“Read this now. Right now. Don’t even think about going near that door until you know what’s going on.”

The letter is how Robbie copes with the recurring amnesia that he lives with, and a warning, because he has been found by the police before, wandering the streets lost and confused. Every 179 days Robert forgets everything, his brain a hard drive wiped clean. The letter, along with being a set of instructions on how to find his apartment, tells him about his condition, that he has no living relatives. Bad news is there is no cure. Good news is that the condition may not be permanent. So, he lives in hope. Regarding the incident with the police, a letter from his doctor stresses that if it happens again, he will end up in a home for his own safety. He is emphatic, paranoid, not to tell anybody about his condition, retain his independence. He realizes how easy it would be for somebody to manipulate him.

“Keep to yourself to keep your self.” A mantra that he lives by for protection.

“Memories are like armour – without them you have no control, nothing to hold your shape. You’ll become what anybody tells you to be. That’s why you have to be on your guard from the very first moments.”

The narrative structure takes the form of thirteen chapters. Each chapter is a day, starting with Day Twelve and then counting down to Day Zero. These chapters represent the last twelve days Robert has left until he will lose his memories again.

On day twelve a new delivery person delivers his groceries. They are delivered by a young attractive woman. More than attractive, Robert assesses, strikingly beautiful. Robert is instantly attracted to this woman and yet he is vigilant as well, never lowering his defence. Her name is Julie.

Robert is working on a project, which involves dominoes. The purpose of this project is intentionally vague, but Julie offers to help. The more she helps the more Robert realizes he is falling for her, inevitably cracks start to form in his defences, growing as he spends more time with her. And yet the timing could not be worse. In a few days his memory will be wiped, and he will forget her. Telling her about his condition, an option he is not willing to risk.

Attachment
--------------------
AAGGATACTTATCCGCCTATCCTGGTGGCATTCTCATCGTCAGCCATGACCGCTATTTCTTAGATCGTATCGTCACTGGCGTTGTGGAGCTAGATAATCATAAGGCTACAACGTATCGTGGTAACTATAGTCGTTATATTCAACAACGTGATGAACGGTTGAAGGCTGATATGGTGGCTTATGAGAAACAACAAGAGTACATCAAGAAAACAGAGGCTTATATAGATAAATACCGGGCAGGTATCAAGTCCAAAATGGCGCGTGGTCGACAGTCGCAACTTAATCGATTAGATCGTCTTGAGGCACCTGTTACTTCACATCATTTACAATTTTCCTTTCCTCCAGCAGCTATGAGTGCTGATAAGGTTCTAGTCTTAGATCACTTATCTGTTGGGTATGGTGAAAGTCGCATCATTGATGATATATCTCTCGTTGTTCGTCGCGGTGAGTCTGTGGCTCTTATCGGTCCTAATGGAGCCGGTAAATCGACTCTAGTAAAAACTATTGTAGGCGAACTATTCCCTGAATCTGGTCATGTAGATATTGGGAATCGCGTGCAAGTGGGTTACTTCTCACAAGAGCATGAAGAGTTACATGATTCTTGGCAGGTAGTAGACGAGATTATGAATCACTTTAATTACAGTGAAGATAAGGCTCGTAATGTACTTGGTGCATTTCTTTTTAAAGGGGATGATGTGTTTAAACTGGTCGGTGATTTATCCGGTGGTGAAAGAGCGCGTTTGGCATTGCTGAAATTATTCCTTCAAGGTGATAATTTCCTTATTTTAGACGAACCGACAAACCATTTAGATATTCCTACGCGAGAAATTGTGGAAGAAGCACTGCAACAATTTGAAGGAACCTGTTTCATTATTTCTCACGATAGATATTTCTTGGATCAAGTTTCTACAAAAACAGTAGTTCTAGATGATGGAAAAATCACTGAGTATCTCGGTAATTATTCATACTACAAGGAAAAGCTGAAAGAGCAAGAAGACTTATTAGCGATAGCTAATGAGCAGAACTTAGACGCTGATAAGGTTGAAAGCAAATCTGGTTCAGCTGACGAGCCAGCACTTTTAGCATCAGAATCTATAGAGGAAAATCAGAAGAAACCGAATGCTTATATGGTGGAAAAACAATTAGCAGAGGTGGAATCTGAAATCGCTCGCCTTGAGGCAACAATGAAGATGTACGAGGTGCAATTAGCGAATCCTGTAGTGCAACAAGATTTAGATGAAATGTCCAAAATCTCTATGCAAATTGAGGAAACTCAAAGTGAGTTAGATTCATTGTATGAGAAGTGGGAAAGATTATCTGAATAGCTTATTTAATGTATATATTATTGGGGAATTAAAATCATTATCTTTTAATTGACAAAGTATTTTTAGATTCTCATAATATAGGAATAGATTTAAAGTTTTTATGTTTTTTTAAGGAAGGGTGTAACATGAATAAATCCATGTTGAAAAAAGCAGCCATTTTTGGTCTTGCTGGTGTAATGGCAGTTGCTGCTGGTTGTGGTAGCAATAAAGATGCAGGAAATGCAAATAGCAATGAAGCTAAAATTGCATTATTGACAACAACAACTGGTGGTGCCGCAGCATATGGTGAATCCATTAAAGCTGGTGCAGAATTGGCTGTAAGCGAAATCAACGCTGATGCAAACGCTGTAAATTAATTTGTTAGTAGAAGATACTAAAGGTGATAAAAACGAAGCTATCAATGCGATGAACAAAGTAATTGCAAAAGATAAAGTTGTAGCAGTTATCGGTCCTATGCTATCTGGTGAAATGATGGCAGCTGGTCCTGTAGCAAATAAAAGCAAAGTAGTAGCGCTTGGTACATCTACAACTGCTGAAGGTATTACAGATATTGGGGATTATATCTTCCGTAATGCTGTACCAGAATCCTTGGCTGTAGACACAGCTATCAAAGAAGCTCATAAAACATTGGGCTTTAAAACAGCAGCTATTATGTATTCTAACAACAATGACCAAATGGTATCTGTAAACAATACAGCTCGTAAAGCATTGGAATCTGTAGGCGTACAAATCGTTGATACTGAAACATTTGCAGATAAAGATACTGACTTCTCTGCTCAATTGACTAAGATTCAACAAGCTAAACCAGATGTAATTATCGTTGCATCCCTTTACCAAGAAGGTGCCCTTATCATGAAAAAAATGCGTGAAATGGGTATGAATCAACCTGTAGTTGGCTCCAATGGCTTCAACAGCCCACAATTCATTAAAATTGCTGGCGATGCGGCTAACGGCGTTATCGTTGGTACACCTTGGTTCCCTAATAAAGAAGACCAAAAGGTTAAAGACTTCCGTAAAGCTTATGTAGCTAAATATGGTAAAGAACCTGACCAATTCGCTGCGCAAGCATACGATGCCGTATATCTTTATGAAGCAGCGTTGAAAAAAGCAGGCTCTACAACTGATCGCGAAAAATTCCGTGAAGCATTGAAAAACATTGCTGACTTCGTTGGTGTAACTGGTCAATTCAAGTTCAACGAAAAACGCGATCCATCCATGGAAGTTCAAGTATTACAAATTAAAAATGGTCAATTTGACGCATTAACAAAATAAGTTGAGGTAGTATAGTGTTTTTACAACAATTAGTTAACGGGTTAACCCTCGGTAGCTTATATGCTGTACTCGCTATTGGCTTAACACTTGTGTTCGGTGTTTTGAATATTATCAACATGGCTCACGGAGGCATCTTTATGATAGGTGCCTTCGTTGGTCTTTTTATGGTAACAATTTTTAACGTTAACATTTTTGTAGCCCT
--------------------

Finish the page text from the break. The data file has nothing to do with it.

But does Julie know Robbie? Does Julie have her own agenda? Is Julie the perfect example why Robbie closes himself off to the world?

This is the type of novel that relies on the reader knowing virtually nothing to have the impact it strives for, so I will leave it at that.

Because of his condition, Robert almost feels like three completely different characters. His past self, his present self, and his future self. When he reads messages from his past self, it feels like a different character, and in a way it is. Similarly, when he writes a message to his future self, he is essentially writing to another character.

This novel makes you think deeply about memory. Memories are integral to our survival. Unlike other species we are not born with instincts. We must learn and memorize. But memories are so much more. Don’t our memories make us who we are? Are we not just a collection of memories? Without memories we would just be empty vessels. The author, Hugh Breakey, is a philosopher, and intentionally or not, these are the thoughts that this novel made me contemplate. “Memory” such a vital, amazing function of our brain that we really know nothing about.

This was Nat's pick and what a great pick it was. This is a wonderful book to buddy read simply because there is so much to discover as you count down the days with Robbie. I loved this book giving it 4 Stars, and Nat loved it even more giving it 5. So our buddy read rating for THE BEAUTIFUL FALL is 9 out of 10.